Convicts Go Viral with Prison TikTok Posts

An inmate uses a mirror to look outside his cell at the Los Angeles Men’s Central Jail in downtown Los Angeles on May 29, 2004. (Credit: Robyn Beck/AFP/Getty Images)
Robyn Beck/AFP/Getty Images

According to a recent report, prisoners in the United States are finding success posting to the popular Chinese social media app TikTok detailing their lives inside the U.S. prison system. Prisoners access the app using smartphones smuggled into jail.

Wired reports that prisoners in the United States have begun posting to the Chinese-owned social media app TikTok, with many detailing their day to day lives inside the prison. One prisoner, Kevin Smith, saw one of his videos go viral on the platform, it featured Smith explaining how he uses an electrical wire from a light fixture and a metal bucket to heat water.

Smith, who was released from Florida’s South Bay Correctional Facility in April after completing a seven-year sentence for falsely impersonating a law enforcement officer, stated: “I posted the video just to show people the ingenuity of prisoners.” The clip has now been viewed almost a million times on TikTok.

Many communities have appeared across TikTok from Cop TikTok to Doctor TikTok, it’s unsurprising that with covert access to cell phones within U.S. penitentiaries, Prisoner TikTok has also become popular. Inmates have been using contraband cell phones to video each other dancing, performing skits, and broadcasting information about the conditions of their facilities.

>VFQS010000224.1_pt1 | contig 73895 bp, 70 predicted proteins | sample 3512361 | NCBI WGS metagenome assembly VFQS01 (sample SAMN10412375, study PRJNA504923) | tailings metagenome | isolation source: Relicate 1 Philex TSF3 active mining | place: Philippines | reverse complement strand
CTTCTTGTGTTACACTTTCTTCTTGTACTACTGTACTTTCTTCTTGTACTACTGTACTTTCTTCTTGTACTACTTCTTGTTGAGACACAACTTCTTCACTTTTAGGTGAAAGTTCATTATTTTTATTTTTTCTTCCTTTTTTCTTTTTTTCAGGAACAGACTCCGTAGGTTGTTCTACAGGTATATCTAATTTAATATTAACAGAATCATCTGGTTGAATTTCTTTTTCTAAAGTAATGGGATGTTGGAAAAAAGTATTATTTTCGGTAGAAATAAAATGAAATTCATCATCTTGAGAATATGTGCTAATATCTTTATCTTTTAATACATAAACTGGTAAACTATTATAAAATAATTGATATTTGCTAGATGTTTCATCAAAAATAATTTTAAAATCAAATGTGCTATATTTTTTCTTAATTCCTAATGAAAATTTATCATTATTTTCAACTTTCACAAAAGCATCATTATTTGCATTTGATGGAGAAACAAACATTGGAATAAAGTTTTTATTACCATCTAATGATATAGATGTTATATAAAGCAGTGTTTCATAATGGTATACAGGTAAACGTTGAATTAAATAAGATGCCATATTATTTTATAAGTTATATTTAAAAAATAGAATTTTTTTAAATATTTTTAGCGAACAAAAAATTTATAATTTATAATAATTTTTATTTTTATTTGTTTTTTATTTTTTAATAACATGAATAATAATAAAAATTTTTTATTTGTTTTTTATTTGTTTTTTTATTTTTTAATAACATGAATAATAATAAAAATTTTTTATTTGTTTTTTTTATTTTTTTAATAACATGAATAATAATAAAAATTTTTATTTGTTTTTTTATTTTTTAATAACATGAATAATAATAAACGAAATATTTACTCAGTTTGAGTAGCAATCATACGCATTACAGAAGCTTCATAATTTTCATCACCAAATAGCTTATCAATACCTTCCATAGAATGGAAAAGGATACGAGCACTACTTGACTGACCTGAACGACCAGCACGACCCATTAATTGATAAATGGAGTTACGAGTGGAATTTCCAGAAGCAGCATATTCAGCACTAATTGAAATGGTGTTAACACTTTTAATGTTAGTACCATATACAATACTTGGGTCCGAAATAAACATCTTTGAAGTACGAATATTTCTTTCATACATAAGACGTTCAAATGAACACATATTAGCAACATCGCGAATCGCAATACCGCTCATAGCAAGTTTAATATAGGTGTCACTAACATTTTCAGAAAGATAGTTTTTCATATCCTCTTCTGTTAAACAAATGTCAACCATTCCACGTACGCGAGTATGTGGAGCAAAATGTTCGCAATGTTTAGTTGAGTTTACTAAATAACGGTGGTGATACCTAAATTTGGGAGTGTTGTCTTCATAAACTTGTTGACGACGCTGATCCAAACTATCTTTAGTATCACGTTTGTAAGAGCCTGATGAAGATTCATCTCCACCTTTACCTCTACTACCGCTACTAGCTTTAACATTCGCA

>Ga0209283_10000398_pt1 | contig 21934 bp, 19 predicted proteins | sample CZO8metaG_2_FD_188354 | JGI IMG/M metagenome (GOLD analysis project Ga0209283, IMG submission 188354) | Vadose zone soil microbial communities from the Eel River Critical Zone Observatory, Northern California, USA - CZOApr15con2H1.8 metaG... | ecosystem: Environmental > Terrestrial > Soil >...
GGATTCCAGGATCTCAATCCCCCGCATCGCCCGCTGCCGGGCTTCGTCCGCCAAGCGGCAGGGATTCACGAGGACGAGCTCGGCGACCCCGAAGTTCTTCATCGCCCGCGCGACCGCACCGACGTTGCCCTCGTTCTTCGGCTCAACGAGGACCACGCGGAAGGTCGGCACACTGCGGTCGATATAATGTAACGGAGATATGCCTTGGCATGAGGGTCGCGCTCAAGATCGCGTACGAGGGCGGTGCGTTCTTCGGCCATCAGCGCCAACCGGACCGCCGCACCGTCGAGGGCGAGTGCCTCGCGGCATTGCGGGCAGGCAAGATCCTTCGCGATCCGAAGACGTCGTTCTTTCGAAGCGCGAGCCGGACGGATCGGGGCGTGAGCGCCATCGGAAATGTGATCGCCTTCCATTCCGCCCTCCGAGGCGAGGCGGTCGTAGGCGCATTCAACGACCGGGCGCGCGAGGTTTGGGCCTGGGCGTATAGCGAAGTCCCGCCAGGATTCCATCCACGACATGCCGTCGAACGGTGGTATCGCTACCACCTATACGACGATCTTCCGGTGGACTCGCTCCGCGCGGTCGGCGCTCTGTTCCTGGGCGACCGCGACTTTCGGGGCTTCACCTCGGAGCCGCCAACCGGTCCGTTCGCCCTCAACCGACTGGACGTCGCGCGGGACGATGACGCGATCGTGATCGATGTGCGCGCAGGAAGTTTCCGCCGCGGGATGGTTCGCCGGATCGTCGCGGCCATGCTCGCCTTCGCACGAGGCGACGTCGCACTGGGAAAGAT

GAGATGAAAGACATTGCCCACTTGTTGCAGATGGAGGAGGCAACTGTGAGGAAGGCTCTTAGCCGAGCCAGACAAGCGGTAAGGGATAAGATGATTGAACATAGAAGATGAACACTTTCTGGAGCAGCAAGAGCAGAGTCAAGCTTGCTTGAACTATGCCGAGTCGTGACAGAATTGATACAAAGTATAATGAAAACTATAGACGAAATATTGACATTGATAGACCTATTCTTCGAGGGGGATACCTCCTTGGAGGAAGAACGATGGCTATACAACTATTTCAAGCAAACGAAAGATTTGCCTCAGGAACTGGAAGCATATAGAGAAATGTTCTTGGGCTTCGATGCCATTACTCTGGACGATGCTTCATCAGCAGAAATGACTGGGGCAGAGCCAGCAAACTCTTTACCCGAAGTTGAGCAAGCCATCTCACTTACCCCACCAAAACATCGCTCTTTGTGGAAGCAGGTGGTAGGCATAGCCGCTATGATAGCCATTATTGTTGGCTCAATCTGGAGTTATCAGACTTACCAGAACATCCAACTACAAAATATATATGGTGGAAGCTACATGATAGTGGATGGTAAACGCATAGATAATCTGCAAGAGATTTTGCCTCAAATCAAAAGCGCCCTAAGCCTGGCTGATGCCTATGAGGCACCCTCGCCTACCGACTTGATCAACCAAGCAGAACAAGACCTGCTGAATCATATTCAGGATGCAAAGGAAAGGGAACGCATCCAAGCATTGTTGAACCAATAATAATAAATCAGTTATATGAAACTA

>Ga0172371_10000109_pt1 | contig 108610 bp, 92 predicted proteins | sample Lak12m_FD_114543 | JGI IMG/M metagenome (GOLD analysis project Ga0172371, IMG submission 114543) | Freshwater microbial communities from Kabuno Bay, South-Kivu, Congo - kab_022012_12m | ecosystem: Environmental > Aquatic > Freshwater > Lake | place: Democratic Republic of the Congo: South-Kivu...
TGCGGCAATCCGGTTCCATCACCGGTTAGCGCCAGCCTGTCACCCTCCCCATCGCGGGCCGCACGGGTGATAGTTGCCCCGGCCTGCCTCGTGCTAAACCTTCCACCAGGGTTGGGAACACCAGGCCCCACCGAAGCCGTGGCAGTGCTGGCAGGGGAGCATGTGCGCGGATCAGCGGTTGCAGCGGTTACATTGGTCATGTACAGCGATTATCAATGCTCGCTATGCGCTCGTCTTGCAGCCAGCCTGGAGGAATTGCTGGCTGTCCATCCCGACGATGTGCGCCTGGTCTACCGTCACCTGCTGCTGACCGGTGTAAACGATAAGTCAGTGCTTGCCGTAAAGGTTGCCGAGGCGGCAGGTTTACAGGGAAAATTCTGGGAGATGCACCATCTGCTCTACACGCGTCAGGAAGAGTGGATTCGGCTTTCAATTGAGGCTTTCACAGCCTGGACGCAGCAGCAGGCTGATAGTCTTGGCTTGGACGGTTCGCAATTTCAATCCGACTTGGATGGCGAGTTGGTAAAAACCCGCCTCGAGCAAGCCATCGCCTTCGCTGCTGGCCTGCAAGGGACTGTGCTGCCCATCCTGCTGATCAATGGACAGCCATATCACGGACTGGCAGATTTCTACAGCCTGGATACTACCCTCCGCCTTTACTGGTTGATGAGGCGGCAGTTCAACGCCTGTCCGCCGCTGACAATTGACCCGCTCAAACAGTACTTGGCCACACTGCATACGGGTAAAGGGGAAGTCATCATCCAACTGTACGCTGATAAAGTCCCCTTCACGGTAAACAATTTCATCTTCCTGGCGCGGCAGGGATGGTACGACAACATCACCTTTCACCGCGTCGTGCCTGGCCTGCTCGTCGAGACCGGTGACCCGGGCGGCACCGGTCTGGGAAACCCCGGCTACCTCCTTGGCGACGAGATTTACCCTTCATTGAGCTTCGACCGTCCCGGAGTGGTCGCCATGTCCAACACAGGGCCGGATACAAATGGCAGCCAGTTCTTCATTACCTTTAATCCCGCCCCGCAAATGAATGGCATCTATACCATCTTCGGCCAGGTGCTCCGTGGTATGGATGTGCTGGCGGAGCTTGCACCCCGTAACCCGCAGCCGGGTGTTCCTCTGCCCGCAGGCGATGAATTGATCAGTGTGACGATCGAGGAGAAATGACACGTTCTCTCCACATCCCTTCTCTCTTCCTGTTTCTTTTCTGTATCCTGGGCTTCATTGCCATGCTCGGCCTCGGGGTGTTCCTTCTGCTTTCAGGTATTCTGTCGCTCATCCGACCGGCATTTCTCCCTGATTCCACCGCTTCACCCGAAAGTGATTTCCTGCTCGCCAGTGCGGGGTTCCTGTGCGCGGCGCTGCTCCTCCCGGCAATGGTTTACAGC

In some videos, Prisoners give tours of their cells, showcase their unconventional cooking methods, and explain how they construct makeshift electronics. In one video, inmates describe how they created a makeshift cell phone charger, a clip that has been viewed 10 million times on TikTok.

Samantha Goodman, the wife of Samuel Goodman who is currently serving a 10-year sentence in New York for assault and robbery, has almost 50,000 followers on the platform. “The most important thing to me is just raising awareness about prison families in general,” she said, adding: “I’m not out here screaming that my husband is innocent and needs to be freed; I’m simply asking that he keeps his basic human rights and dignity intact.”

Samatha’s videos poke fun at the challenges of maintaining a relationship when one partner is behind bars. Some of her posts include details of the kinds of food she’s allowed to bring to Samuel while others are video blogs of her visits with her husband. “I feel like it’s important to share things about food or cigarettes because it humanizes them. They’re not just warm bodies with numbers,” Samantha stated.

Read more at Wired here.

Lucas Nolan is a reporter for Breitbart News covering issues of free speech and online censorship. Follow him on Twitter @LucasNolan or contact via secure email at the address


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